GEMMA — Gemini In The Era of Multi-Messenger Astronomy
The GEMMA program is funded by a multi-million dollar award from the National Science Foundation to advance the leadership role of Gemini Observatory, a NOIRLab Program, in the era of Multi-Messenger Astronomy. The program has been designed to maximize synergies with the transformative facilities coming online in the near future. The projects within GEMMA specifically focus on the areas of high spatial resolution and rapid-response astronomy. GEMMA has three projects.
The Gemini North Adaptive Optics (GNAO) upgrade project will deliver the first queue-operated multi-conjugate adaptive optics (MCAO) system in the northern hemisphere. The GNAO effort will build on experience with the Gemini Multi-conjugate System (GeMS) at Gemini South, but it will employ the latest technologies for improved performance in support of the next generation of AO-assisted instruments at Gemini North. With a corrected field-of-view of about 2 arcmin and spatial resolution similar to that of JWST, GNAO will take advantage of Maunakea’s outstanding conditions for AO performance and establish GN as the premier ground-based facility for wide-field AO studies.
The Time Domain Astronomy (TDA) project will develop the infrastructure for incorporating Gemini’s telescopes into the Astronomical Event Observatory Network (AEON), an efficient new system for following up transients identified by LSST, LIGO, and other time-domain and multi-messenger surveys. The goal of this effort is to maximize Gemini’s contributions to discoveries in the TDA era, and Gemini will provide the largest aperture within AEON to enable studies of the faintest, highest priority targets. The TDA project also includes the development of automated data pipelines for rapid delivery of science-quality reduced data so that users can assess the outcome of their observations in real time.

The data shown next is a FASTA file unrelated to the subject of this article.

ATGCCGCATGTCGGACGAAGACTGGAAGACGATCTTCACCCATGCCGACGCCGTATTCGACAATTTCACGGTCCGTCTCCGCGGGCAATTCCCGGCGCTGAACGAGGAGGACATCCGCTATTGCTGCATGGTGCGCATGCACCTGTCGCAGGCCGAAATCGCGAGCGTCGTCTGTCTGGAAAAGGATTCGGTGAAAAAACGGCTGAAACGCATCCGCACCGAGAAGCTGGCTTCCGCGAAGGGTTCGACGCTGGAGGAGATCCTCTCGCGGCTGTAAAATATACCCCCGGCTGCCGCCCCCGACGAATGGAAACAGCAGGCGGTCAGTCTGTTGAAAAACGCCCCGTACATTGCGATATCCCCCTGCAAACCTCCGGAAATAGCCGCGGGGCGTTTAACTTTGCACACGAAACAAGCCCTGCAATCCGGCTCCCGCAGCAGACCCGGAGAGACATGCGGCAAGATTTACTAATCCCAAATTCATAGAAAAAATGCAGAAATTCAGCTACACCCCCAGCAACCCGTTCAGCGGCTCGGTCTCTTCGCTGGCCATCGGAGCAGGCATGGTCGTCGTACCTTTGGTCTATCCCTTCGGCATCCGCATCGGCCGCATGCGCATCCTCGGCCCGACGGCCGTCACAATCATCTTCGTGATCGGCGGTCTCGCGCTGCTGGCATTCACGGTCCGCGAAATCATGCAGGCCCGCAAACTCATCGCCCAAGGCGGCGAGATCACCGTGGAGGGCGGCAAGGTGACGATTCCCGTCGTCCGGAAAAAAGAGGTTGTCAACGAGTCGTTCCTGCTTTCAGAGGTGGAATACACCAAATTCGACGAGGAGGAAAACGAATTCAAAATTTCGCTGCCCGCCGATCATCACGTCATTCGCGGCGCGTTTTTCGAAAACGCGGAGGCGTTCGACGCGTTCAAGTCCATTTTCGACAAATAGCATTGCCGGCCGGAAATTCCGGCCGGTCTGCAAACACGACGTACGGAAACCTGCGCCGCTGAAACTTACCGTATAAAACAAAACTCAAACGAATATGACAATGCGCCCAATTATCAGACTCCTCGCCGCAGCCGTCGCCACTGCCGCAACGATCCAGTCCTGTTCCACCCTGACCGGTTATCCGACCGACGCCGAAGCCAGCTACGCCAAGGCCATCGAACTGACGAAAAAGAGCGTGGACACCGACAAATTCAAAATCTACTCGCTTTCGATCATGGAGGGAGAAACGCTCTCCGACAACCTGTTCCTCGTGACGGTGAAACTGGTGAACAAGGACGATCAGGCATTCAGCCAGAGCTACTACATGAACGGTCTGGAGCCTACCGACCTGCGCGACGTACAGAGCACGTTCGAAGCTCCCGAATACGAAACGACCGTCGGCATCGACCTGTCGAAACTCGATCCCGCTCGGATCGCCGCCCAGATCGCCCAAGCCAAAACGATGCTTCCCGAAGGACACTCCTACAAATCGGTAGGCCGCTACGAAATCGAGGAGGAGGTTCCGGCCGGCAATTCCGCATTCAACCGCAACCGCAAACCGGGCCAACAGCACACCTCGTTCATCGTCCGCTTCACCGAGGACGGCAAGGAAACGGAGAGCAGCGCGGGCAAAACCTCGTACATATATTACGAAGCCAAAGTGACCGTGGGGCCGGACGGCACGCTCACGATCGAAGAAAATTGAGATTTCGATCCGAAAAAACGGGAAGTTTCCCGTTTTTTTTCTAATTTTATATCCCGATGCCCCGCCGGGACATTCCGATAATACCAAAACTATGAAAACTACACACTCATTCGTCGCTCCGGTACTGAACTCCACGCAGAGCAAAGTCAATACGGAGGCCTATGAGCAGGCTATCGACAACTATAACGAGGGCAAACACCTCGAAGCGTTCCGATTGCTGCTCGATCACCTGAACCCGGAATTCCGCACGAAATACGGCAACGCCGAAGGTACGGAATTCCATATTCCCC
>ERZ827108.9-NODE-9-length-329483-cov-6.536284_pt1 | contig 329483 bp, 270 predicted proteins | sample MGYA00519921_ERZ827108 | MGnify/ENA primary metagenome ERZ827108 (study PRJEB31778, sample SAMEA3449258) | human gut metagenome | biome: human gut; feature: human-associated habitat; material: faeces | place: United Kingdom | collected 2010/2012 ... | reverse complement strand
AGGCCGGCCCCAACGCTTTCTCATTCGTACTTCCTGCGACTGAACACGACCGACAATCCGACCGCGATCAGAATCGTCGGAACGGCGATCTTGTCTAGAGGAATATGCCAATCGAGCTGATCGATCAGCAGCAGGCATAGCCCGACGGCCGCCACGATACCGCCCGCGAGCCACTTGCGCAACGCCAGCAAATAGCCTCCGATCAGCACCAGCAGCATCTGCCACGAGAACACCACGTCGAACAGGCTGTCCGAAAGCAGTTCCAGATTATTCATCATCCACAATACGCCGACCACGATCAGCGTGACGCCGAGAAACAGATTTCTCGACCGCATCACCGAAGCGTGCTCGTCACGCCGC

GEMMA enables Gemini Observatory to expand on its legacy of ambitious public information and outreach initiatives. The basis for this expanded outreach is multi-messenger astronomy (MMA) and the role of Gemini and other ground-based facilities in this new discovery arena. Specifically, the GEMMA public information and outreach initiatives include a multimedia planetarium program to illustrate MMA concepts, classroom materials to promote careers in related science and technology fields, training workshops for science writers, and an ambitious MMA summit to establish a charter for the public communication of MMA concepts and discoveries.